Saturday, 14 November 2009

Take Off or Landing?

It's taken two years and arguably when it all started it seemed like a good idea, but the merger between BA and Iberia Airways has finally been agreed. Willie Walsh, CEO of BA, has hailed it as 'Good news for passengers'.

In the last 18 months of intense European travel, the two airlines I personally rate the worst for service are BA and Iberian so it could be said this the merger of two airlines who have lost their way and have resorted to the old adage of 'two heads are better than one'. Both companies made whacking great losses, with BA clocking up £292m in the last six months and Iberia €182m in the last nine months as they competed to be the airline who could clock up the most losses in the shortest time - it looks like a dead heat. The interesting thing is that passenger numbers are similar with BA at 33m and Iberian at 28m yet BA operate 246 aircraft to Iberian's 174 which suggests a disparity on loads. Also, the overlap on destinations means that both airlines get benefits but that creates a problem - how do you drive the kinds of savings you need to get any benefit and keep the same number of routes operating?

This is the real problem - the estimated £358m of savings nowhere near covers the combined loss and it is not clear how the savings will come about. The new headquarters will be in London and Walsh will be the new CEO - none of the news so far is actually very encouraging.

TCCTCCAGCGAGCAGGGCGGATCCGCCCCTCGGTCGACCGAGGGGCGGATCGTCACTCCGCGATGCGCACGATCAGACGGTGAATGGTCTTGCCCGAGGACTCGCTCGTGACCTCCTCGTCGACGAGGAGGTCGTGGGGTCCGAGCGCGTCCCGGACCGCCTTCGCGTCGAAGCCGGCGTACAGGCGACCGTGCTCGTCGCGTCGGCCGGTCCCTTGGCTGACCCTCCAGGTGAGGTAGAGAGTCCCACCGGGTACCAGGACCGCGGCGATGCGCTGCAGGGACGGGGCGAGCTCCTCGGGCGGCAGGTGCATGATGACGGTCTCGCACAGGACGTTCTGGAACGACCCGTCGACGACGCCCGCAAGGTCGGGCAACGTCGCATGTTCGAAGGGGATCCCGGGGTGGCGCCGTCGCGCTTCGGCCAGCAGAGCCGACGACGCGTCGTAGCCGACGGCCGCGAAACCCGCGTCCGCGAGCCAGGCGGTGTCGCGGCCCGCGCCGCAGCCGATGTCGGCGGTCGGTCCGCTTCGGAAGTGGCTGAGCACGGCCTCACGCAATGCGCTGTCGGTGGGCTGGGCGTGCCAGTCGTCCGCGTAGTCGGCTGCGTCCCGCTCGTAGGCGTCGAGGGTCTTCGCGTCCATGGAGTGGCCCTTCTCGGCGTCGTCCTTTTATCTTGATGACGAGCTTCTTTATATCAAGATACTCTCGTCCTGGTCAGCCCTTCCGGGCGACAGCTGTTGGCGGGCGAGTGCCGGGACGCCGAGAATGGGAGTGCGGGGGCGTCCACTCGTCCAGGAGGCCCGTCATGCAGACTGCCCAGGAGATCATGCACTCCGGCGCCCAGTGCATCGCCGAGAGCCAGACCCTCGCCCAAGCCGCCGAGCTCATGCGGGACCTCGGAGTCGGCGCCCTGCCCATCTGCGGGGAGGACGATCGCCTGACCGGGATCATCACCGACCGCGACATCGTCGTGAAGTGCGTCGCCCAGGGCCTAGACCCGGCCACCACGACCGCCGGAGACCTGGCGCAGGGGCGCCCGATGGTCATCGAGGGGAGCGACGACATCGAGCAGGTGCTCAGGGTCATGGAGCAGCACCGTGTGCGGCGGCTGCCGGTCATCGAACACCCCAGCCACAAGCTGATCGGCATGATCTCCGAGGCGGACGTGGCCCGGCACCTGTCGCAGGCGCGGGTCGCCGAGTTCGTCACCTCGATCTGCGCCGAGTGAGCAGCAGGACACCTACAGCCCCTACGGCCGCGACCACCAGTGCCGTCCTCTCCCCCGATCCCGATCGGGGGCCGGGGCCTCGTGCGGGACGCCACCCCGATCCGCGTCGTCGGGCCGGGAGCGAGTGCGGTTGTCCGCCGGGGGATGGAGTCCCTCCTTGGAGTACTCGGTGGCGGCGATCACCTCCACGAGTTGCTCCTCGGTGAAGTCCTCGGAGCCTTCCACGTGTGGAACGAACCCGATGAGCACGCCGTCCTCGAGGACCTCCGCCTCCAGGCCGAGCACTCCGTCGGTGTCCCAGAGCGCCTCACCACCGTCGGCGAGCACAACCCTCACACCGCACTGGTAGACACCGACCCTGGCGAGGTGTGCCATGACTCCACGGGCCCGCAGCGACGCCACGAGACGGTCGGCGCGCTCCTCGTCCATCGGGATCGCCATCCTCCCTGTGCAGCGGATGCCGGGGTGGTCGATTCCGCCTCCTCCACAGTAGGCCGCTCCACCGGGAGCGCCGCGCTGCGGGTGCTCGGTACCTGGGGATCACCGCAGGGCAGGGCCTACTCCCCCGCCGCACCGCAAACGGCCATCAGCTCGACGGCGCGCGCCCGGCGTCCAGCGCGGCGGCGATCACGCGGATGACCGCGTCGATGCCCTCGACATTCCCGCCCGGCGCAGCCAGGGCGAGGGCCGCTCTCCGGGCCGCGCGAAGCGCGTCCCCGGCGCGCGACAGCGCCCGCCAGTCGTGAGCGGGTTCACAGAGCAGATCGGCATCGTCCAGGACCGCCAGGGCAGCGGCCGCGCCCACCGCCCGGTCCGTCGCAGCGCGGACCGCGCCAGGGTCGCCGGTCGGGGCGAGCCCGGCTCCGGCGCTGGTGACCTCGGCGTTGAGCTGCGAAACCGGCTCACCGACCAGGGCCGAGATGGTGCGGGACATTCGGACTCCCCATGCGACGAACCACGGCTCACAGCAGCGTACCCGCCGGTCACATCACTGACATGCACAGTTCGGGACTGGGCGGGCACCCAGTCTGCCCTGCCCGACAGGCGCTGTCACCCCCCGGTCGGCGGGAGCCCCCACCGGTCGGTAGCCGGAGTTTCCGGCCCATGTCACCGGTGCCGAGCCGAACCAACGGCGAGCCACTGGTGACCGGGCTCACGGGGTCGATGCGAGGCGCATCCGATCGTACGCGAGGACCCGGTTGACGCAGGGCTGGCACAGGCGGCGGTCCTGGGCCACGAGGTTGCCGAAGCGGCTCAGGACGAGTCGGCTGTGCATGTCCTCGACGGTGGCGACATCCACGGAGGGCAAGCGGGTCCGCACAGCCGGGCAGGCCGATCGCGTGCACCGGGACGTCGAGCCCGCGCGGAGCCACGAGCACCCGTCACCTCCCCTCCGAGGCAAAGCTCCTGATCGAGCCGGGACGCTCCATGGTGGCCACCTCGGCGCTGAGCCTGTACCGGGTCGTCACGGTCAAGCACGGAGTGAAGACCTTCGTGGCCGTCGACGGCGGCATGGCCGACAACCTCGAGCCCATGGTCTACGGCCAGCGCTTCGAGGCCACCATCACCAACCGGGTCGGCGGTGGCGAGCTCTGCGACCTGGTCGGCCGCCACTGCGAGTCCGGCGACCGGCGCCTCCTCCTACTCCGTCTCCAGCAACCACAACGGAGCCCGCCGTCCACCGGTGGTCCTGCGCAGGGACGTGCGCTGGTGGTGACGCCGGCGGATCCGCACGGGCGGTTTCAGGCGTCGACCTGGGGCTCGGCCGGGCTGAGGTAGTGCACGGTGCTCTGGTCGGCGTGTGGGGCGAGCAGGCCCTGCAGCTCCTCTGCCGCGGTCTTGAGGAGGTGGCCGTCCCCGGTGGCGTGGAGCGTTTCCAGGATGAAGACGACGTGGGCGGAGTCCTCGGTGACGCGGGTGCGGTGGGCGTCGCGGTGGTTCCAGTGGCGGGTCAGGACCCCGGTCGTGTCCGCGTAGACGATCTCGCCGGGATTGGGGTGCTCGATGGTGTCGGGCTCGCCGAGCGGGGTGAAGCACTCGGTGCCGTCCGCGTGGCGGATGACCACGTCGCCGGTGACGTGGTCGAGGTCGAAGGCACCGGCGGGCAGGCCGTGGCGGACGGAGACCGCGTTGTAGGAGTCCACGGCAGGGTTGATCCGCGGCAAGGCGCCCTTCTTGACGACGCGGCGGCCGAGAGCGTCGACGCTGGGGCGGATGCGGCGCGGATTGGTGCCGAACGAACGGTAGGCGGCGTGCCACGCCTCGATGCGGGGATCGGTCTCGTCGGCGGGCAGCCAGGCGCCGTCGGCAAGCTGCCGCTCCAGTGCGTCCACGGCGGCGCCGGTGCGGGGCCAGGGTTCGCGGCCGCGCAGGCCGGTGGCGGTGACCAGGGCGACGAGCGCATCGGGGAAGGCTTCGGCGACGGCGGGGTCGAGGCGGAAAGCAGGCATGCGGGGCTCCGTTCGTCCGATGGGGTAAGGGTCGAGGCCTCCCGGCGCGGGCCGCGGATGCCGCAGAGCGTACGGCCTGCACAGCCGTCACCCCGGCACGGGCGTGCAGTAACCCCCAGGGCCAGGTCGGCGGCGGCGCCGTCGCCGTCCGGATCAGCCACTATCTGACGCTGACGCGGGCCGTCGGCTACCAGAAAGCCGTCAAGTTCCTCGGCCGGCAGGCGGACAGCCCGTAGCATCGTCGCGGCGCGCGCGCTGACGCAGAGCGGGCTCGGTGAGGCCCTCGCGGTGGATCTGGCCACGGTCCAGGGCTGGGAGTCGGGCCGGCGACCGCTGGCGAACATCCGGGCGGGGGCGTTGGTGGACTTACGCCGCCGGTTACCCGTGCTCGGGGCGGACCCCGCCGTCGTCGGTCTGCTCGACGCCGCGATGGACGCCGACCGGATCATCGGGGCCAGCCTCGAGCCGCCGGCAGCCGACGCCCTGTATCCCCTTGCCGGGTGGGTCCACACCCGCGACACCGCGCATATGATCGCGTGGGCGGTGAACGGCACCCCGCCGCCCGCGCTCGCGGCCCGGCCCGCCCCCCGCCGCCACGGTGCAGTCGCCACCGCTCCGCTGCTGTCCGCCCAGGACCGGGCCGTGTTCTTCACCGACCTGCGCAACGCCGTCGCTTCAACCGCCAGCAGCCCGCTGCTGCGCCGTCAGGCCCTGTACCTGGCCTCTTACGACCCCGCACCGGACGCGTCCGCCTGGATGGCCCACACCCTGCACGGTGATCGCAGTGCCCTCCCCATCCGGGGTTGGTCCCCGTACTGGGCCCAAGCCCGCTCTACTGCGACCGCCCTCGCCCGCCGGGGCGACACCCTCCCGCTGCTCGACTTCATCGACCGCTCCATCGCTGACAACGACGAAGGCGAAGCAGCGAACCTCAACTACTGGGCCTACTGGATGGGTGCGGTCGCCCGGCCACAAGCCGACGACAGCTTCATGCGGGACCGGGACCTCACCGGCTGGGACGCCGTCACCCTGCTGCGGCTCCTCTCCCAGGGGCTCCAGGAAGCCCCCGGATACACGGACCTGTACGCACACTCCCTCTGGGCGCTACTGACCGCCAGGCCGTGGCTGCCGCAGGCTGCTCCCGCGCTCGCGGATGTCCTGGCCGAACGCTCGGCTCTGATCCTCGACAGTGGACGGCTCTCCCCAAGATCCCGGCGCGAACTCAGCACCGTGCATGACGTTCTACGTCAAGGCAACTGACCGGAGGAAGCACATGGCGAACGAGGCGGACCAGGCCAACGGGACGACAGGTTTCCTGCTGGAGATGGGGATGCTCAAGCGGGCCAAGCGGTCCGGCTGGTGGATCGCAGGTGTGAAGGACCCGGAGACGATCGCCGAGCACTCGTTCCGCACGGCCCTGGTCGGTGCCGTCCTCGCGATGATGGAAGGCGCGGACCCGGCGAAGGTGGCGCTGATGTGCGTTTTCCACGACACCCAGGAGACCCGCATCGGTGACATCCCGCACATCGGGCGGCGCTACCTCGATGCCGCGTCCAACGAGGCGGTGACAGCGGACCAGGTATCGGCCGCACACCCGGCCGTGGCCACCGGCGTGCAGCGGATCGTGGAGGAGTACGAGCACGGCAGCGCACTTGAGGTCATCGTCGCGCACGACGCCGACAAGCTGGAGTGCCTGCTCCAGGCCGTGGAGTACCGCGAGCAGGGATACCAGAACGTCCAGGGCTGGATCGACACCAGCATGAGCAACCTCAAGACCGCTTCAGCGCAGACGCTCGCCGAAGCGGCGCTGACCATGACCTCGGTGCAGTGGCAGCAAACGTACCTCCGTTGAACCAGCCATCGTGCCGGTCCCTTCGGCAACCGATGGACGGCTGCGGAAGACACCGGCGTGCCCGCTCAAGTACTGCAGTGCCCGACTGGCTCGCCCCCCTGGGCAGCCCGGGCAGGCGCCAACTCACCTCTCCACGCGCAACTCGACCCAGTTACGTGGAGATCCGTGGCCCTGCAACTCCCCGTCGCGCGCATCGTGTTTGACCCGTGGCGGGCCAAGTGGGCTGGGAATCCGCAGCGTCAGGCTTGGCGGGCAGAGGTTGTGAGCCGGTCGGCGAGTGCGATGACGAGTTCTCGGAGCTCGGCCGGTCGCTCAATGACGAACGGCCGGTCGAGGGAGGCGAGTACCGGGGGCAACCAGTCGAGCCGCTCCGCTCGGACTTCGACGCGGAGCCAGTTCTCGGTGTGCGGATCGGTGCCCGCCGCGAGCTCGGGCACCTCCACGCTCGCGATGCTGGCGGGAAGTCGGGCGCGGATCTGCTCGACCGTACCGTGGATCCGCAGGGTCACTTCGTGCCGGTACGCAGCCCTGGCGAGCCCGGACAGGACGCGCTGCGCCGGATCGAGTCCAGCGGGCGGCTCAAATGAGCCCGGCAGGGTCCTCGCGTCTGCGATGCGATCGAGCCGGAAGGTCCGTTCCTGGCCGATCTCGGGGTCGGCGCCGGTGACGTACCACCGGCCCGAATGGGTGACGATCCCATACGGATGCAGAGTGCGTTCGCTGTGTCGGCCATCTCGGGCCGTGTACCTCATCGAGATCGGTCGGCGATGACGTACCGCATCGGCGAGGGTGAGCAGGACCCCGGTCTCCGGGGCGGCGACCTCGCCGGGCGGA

Ryan Air sees this as 'Two drunks propping themselves up' and for once they are spot on and not being loony. On the face of this it is exactly that - two airlines who had run out of ideas and strategy think that combining two worthless strategies and ailing businesses, led by donkeys, will actually solve their problems. It really is a merger devoid of inspirations, carved out of a desire first dreamt up in better days. While big can be beautiful, the merged companies are going to spend the next two years arguing over cuts and who does what as the industry emerges from recession. A really clever move by two companies that have hit the recession with no real idea what the core strengths of their airlines are.

Walsh's only victory seems to be that BA will be the dominant company with the HQ in London and 55% of the shares owned - and he is CEO which seems to be a sad indictment of the combined management talent of the two companies. BA has been particularly rudderless and idealess during this recession with an emphasis on lack of strategy and daft ideas on cost cutting, while their low cost competitors have thrived. As fuel prices came down to help costs, BA fared worse than before and the underlying profitability of the business is virtually broken. BA and Iberian are caught in the no man's land of European airline strategy and the combination of the position does not actually help them with such poor leadership at the top. No wonder the staff look to the HQ and ponder what will happen next.

One thing is for certain, two huge clouds hang over this merer long before they try to get any strategic or operational benefit - 1) the impending action by a once loyal staff against the suicidal efforts to cut costs and dumb-down jobs and 2) the enormous hole in BA's pension pot. The latter may yet scupper the deal while the former will blight it at every step because it is an issue that will only grow as the combined airline will strive for even greater cuts and efficiencies.

On thing is for certain, the worst news is that Willie Walsh has won the top job. It's the equivalent of asking a passenger to fly the plane.

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